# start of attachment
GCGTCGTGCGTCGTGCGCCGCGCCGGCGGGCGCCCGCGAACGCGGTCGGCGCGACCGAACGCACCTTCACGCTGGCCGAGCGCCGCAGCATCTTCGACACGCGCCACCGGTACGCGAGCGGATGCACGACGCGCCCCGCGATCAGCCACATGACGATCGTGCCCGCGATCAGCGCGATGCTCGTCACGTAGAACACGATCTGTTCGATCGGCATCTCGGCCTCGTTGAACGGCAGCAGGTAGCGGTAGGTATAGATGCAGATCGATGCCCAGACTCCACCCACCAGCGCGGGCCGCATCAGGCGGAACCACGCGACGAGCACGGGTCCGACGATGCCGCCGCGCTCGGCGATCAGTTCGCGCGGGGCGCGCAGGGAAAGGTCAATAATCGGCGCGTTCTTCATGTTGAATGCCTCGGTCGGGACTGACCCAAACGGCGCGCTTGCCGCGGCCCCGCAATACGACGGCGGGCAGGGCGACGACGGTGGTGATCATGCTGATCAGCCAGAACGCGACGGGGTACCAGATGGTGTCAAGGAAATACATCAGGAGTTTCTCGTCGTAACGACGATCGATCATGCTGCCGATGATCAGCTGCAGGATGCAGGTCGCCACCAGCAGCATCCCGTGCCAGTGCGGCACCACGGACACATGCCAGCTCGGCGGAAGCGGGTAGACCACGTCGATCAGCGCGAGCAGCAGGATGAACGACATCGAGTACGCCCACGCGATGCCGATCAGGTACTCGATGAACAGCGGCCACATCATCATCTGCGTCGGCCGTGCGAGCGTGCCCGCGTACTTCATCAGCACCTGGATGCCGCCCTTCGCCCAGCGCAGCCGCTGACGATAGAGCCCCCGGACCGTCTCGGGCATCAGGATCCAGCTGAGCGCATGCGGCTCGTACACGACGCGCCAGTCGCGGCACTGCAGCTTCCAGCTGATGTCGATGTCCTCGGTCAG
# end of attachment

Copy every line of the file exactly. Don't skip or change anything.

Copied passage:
GCGTCGTGCGTCGTGCGCCGCGCCGGCGGGCGCCCGCGAACGCGGTCGGCGCGACCGAACGCACCTTCACGCTGGCCGAGCGCCGCAGCATCTTCGACACGCGCCACCGGTACGCGAGCGGATGCACGACGCGCCCCGCGATCAGCCACATGACGATCGTGCCCGCGATCAGCGCGATGCTCGTCACGTAGAACACGATCTGTTCGATCGGCATCTCGGCCTCGTTGAACGGCAGCAGGTAGCGGTAGGTATAGATGCAGATCGATGCCCAGACTCCACCCACCAGCGCGGGCCGCATCAGGCGGAACCACGCGACGAGCACGGGTCCGACGATGCCGCCGCGCTCGGCGATCAGTTCGCGCGGGGCGCGCAGGGAAAGGTCAATAATCGGCGCGTTCTTCATGTTGAATGCCTCGGTCGGGACTGACCCAAACGGCGCGCTTGCCGCGGCCCCGCAATACGACGGCGGGCAGGGCGACGACGGTGGTGATCATGCTGATCAGCCAGAACGCGACGGGGTACCAGATGGTGTCAAGGAAATACATCAGGAGTTTCTCGTCGTAACGACGATCGATCATGCTGCCGATGATCAGCTGCAGGATGCAGGTCGCCACCAGCAGCATCCCGTGCCAGTGCGGCACCACGGACACATGCCAGCTCGGCGGAAGCGGGTAGACCACGTCGATCAGCGCGAGCAGCAGGATGAACGACATCGAGTACGCCCACGCGATGCCGATCAGGTACTCGATGAACAGCGGCCACATCATCATCTGCGTCGGCCGTGCGAGCGTGCCCGCGTACTTCATCAGCACCTGGATGCCGCCCTTCGCCCAGCGCAGCCGCTGACGATAGAGCCCCCGGACCGTCTCGGGCATCAGGATCCAGCTGAGCGCATGCGGCTCGTACACGACGCGCCAGTCGCGGCACTGCAGCTTCCAGCTGATGTCGATGTCCTCGGTCAG